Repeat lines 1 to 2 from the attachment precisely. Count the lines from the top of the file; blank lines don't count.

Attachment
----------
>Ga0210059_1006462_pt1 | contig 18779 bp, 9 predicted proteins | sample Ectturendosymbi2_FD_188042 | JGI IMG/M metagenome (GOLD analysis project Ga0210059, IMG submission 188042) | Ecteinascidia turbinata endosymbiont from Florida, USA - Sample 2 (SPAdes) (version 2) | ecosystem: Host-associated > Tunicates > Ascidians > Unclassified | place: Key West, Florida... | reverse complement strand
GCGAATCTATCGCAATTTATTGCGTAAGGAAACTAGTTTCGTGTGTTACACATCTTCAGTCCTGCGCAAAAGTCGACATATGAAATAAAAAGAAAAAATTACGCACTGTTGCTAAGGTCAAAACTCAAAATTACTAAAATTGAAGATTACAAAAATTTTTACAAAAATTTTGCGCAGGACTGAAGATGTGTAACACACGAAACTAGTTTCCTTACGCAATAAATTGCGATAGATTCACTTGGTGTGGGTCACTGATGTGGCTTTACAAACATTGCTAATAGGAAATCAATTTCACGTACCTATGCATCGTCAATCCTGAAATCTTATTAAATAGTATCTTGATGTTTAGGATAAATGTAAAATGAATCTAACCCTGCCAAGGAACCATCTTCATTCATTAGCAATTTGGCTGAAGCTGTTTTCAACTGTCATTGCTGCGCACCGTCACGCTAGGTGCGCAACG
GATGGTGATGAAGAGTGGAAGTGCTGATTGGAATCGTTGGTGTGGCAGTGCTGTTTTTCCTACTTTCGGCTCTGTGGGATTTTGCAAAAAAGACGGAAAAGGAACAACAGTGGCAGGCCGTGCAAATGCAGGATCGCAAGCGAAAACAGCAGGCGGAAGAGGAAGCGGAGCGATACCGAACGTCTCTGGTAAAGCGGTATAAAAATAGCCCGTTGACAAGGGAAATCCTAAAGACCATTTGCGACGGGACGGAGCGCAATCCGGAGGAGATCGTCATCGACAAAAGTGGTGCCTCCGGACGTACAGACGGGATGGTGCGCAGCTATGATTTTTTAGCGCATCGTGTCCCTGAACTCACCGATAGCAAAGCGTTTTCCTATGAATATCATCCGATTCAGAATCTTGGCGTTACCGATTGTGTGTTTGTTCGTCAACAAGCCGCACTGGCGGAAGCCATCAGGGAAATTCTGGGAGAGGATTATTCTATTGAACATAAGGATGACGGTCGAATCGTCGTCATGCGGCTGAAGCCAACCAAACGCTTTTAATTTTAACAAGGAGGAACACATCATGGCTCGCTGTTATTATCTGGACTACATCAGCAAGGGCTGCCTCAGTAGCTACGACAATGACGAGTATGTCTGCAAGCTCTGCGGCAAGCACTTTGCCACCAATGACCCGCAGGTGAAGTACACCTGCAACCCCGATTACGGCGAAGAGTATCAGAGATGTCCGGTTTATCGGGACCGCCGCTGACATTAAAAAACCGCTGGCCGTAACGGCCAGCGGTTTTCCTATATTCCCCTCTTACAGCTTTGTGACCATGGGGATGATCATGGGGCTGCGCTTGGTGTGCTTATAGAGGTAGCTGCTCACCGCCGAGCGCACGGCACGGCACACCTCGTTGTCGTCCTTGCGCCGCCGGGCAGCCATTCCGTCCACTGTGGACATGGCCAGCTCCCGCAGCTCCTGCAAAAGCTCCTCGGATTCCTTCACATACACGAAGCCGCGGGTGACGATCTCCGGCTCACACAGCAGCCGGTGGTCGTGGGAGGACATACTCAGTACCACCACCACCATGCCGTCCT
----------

>Ga0210059_1006462_pt1 | contig 18779 bp, 9 predicted proteins | sample Ectturendosymbi2_FD_188042 | JGI IMG/M metagenome (GOLD analysis project Ga0210059, IMG submission 188042) | Ecteinascidia turbinata endosymbiont from Florida, USA - Sample 2 (SPAdes) (version 2) | ecosystem: Host-associated > Tunicates > Ascidians > Unclassified | place: Key West, Florida... | reverse complement strand
GCGAATCTATCGCAATTTATTGCGTAAGGAAACTAGTTTCGTGTGTTACACATCTTCAGTCCTGCGCAAAAGTCGACATATGAAATAAAAAGAAAAAATTACGCACTGTTGCTAAGGTCAAAACTCAAAATTACTAAAATTGAAGATTACAAAAATTTTTACAAAAATTTTGCGCAGGACTGAAGATGTGTAACACACGAAACTAGTTTCCTTACGCAATAAATTGCGATAGATTCACTTGGTGTGGGTCACTGATGTGGCTTTACAAACATTGCTAATAGGAAATCAATTTCACGTACCTATGCATCGTCAATCCTGAAATCTTATTAAATAGTATCTTGATGTTTAGGATAAATGTAAAATGAATCTAACCCTGCCAAGGAACCATCTTCATTCATTAGCAATTTGGCTGAAGCTGTTTTCAACTGTCATTGCTGCGCACCGTCACGCTAGGTGCGCAACG